Quarter Wit, Quarter Wisdom: A Simple Approach to Percentages

Quarter Wit, Quarter WisdomToday, I will take up a relatively simple topic – Percentages. It is extremely relevant for GMAT and your everyday life. For the critics amongst you, let me give an example: What does a 20% sale with an additional 25% off on the $85 sweater that you have your eye on mean to you? Rather than flipping open your HP12C, blink your eyes and the answer will swim in front of you… Uhh… I mean, after I tell you what you have to do in that blink (There is always a catch!).

Let me begin by saying that a percentage is a fraction. A fraction where the denominator is always 100, but just a fraction nevertheless. 50% means 50 per ‘cent’ (cent being 100) or 50/100 or 50 out of every 100.

So, 50% = 50/100 = ½

If I ask you what the 50% of 240 is, what will you do?

(50/100)*240 or (1/2)*240?

I don’t think I need to explain why the second representation is easier to handle. A fraction in its lowest form usually helps us to calculate faster. If this makes sense, think about 12.5% i.e. 12.5/100. Let’s say, I tell you that 12.5/100 is equal to 1/8. Now,  if you had to find 12.5% of 64, what would be easier to do: (12.5/100) * 64 or (1/8) * 64?

For this future ease, can you learn up some percent fraction equivalents today? In the interest of furtherance of this post, let’s assume you answered with a resounding yes!

So now, if someone asks you, what is 60% of 350, all you should do is (3/5) * 350 = 210.

What if instead, the question is: If you increase 105 by 20%, what do you get?

You might be tempted to find the 20% of 105 and add it to 105. Something like this: 105 + (20/100) * 105 = 105 + 21 = 126. Or if you have been paying attention, then you might do it like this: 105 + (1/5) * 105 = 105 + 21 = 126.

It is still not optimum! You did the calculation in two steps: In step 1, you found the 1/5th of 105. In step 2, you added the 1/5th to 105. Can we instead club it in a single step?

105 + (1/5) * 105 = 105 (1 + 1/5) = 105 * (6/5)

So when we have to increase a number by 20%, we just multiply it by 6/5. When we have to decrease a number by 20%, we just multiply it by 4/5 (because 1 – 1/5 = 4/5). You might feel that these are little things, not likely to help you save much time. But once we build up on these little things, they work wonders.

Let’s try to decrease 120 by 33.33%.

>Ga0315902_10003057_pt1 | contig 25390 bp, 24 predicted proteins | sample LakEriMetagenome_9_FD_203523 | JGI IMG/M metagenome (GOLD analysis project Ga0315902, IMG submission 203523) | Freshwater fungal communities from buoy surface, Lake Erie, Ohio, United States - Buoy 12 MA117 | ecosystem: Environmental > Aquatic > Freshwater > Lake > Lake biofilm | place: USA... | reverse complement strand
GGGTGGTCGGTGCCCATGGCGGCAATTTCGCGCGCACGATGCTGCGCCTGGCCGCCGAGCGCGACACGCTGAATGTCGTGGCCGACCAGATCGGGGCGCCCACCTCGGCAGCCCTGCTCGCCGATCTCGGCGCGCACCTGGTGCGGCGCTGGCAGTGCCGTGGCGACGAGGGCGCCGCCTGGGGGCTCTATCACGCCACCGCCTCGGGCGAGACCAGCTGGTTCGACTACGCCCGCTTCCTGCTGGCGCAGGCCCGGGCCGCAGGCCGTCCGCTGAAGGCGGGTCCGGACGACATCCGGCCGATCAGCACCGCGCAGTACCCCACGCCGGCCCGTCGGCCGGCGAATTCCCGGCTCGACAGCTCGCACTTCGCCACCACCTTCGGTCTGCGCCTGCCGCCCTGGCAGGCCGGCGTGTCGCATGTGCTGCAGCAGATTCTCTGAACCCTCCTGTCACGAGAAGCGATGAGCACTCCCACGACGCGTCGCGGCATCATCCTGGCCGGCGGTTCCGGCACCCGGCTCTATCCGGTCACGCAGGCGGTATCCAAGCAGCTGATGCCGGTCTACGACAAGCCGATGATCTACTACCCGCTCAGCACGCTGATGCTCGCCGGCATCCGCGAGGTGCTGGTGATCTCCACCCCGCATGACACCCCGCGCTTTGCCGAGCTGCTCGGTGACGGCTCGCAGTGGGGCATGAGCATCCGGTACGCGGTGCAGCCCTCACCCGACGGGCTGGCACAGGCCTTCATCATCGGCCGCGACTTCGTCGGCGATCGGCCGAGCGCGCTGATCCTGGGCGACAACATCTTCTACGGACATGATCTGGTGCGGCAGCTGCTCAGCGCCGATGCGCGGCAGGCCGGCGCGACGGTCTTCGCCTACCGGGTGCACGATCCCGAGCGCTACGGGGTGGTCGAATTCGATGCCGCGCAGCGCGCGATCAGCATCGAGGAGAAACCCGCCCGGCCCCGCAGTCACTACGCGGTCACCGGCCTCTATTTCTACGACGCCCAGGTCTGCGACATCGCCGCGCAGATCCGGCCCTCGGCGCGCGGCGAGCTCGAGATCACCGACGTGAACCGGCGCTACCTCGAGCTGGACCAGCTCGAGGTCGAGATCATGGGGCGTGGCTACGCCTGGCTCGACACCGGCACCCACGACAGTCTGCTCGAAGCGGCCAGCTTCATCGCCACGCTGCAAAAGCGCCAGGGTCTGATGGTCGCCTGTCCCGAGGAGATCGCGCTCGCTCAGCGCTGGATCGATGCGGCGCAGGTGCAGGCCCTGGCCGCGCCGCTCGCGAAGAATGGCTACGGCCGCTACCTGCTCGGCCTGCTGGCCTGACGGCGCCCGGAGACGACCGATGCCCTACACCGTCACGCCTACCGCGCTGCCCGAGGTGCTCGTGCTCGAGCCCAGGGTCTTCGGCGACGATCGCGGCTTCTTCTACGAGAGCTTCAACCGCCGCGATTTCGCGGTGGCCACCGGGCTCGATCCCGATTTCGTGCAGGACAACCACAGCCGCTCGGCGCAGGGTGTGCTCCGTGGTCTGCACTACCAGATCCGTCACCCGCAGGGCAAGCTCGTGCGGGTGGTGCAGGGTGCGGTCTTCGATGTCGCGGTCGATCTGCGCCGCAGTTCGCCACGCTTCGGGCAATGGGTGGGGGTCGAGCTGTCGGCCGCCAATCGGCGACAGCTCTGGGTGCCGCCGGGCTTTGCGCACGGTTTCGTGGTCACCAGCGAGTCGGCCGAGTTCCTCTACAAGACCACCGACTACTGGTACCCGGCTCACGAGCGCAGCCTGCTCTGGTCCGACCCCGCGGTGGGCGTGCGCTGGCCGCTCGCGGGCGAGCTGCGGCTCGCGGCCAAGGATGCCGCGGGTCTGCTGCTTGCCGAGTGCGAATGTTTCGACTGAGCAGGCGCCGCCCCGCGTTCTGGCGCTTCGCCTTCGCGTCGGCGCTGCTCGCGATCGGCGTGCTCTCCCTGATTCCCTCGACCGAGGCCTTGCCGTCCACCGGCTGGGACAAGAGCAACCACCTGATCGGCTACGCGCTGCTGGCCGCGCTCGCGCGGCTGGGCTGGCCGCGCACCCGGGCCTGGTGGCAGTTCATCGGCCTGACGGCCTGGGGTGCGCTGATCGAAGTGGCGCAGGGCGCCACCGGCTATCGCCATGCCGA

33.33% is 1/3. When you try to decrease a number by 1/3, you will need to multiply it by (1 – 1/3) = 2/3. So to decrease 120 by 33.33%, we just need to multiply it by 2/3. We get 120 * (2/3) = 80.

Try to do the following orally:

  1. What is 40% of 320?
  2. What do you get when you increase 352 by 37.5%?
  3. What do you get when you decrease 819 by 11.11%?

The most important application of this method is successive percentage changes. Let’s take an example:

Example: In 2008, the membership of People’s Society was 90,000. In 2009, it increased by 22.22%. In 2010, it decreased by 9.09%. What was the membership at the end of 2010?

Solution: 11.11% = (1/9), therefore 22.22% must be 2/9 (multiplying both sides of the equation by 2). To increase a number by 22.22%, we must multiply it by 11/9 (because 1 + 2/9 = 11/9). Also, 9.09% = 1/11. To decrease a number by 9.09%, we must multiply it by 10/11 (because 1 – 1/11 = 10/11)

Membership at the end of 2009 = 90,000*(11/9)

Membership at the end of 2010 = 90,000*(11/9)*(10/11) = 100,000

The membership at the end of 2009 is the membership at the beginning of 2010 (i.e. 90,000*(11/9)) which decreases by 9.09%.

Once you are comfortable with this method, you will directly jump to the step in Bold above.

And as for the $85 sweater question, I will take it up in the next post on percentages.

Karishma, a Computer Engineer with a keen interest in alternative Mathematical approaches, has mentored students in the continents of Asia, Europe and North America. She teaches GMAT prep courses for Veritas Prep in Detroit, Michigan, and regularly participates in content development projects such as this blog!

4 Responses

  1. Mike says:

    Good show… Thanks

  2. Krishna says:

    Karishma – Good post….
    But one thing, is it not good to keep the fractions unreduced in many cases….

    example -
    What if instead, the question is: If you increase 105 by 20%, what do you get?
    105(120/100) = 105(12/10) = (1050+210)/10 = 105+21 = 126

    I know it looks long when I write down, but most of the times…I will be writing only 105(12/10) = 105+21=126

    In short,we need to know the reduced form…But take the decision whether to reduce only on a case-by-case basis

    example – 11.11% = (1/9) or 22.22% = 2/9, etc

  3. Karishma says:

    In most cases, the reduced form is the fastest, in my opinion. 120/100 will get canceled to give 6/5 and I would rather not do that calculation.

    Let’s take your question: If you increase 105 by 20%, what do you get?

    105 * 6/5 = 21 * 6 = 126

    In your explanation too, you write 105(12/10); I just write it as 105(6/5).

    If you want to decide on a case-by-case basis, nothing wrong with that.

  4. Rakesh says:

    Not all percentages can be reduced. In those cases, we have to use the large numbers. For example, if we have to increase 105 by 35%, then we have to calculate 105*1.35 or 105*135/100.

    Do you agree?

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